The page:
After five summit days and hundreds of hours of phone calls, meetings and backroom chats, the EU conclave agreed on its new leadership. But the ‘white smoke’ that emerged from the Council building preludes storm clouds for the nominees and the European demos.
Few winners came out of the distribution of the top posts sealed on Tuesday, and the European democracy was hardly one of them.
Ursula von der Leyen, Charles Michel, Josep Borrell, and Christine Lagarde have good reasons to pop the champagne and toast their unexpected elevation to Commission president, European Council chair, High Representative and ECB chief, respectively.
But they are not the only ones in celebration mode.
The EPP will likely continue to steer the Commission for another term, bringing its unbroken streak at the helm to 20 years. In addition, one of their own will lead the ECB, the other crown jewel of the European apparatus.
If the European Parliament acquiesces, a German will preside over the EU executive, as their compatriots already lead almost all the EU’s finance-related institutions (ESM, EIB, SRB) and the secretariat generals of the main EU institutions.
French President Emmanuel Macron could celebrate that he sunk the lead candidate process (Spitzenkandidat), while a compatriot will sit in the big chair in Frankfurt.
The hardliners of the Visegrad were proud at shooting down Socialist Frans Timmermans’ bid for the EU executive, their rule of law boogeyman.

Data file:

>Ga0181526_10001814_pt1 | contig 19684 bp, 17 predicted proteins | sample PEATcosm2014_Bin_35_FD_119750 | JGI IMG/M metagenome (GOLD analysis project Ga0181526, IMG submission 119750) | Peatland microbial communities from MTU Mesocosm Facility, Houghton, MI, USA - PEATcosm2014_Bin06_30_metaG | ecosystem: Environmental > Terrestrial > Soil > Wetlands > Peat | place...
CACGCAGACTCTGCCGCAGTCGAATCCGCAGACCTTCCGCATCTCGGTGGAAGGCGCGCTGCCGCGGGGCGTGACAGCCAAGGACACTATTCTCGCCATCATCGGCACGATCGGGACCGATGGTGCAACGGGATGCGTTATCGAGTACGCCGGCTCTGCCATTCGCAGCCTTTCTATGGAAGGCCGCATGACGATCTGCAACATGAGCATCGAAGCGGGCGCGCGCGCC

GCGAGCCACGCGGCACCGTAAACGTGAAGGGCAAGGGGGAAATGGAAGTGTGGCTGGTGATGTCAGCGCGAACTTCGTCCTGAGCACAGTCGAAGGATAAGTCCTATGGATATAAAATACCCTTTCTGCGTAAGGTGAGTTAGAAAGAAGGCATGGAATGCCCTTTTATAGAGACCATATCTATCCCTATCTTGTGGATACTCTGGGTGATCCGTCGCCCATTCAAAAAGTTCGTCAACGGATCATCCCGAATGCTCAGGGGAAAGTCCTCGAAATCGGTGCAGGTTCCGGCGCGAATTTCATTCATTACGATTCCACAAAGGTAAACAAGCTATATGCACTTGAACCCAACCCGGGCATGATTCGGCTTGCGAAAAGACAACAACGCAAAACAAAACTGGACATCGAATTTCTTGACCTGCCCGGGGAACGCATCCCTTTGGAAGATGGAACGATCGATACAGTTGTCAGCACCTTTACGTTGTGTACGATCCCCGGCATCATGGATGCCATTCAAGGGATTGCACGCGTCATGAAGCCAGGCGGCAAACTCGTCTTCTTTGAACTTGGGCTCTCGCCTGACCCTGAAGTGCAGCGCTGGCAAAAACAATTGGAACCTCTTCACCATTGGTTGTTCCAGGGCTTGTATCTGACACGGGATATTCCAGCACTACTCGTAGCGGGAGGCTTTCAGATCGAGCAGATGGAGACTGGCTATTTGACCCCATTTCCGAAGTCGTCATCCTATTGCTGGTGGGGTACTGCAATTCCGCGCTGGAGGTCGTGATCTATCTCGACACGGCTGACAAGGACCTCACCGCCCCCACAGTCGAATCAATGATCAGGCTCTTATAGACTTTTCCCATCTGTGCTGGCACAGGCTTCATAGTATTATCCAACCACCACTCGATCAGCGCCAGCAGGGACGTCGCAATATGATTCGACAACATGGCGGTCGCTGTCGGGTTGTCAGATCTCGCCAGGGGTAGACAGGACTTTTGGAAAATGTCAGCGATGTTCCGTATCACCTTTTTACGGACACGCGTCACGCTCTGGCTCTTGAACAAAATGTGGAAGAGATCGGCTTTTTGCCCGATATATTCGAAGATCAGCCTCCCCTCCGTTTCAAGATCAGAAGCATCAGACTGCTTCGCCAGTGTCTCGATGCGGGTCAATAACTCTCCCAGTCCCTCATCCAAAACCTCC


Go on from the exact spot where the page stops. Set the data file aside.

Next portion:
Spanish leader Pedro Sanchez repeated for the cameras that “Spain is back”, after obtaining the High-Rep post, with increased powers for his outgoing foreign affairs minister.
And the Franco-German axis proved that, when it comes to course-changing decisions, the duo retains the very last word.
There was some good news to celebrate, especially the nomination for the first time of two women to lead the Commission and the ECB.
But it was a high price to pay for the badly needed gender balance.
The geographical equilibrium was disregarded and was aggravated by the election of another Italian, David Sassoli, for the European Parliament presidency on Wednesday.
The transparency and additional democratic legitimacy brought by the Spitzenkandidat process was killed, perhaps once and for all. The power distribution reflected poorly the results of the European elections, as visible in the case of the Greens.
Eurosceptics showed they can not only make their voice heard but their fist felt when the time comes.
And the sanctity of the ECB, the very last line of defence and confidence when a crisis hits, was tarnished by sending another non-banker to its helm, after former minister Luis de Guindos became vice-president.
Lagarde proved to be an experienced manager in the IMF and she can be up to speed on complex issues in almost no time, her defenders said. But if a lesson could be drawn from Draghi’s success, it’s that when the trouble comes, the ECB chief needs to master the banking and monetary policy world as Picasso did with painting or Neo with the Matrix.
The fresh leadership will stand in the shadow of old scandals, legal cases and malpractice. Lagarde was found guilty of negligence in the Bernard Tapie scandal. Borrell was sanctioned by the Spanish market authority for using insider information in the sale of some shares.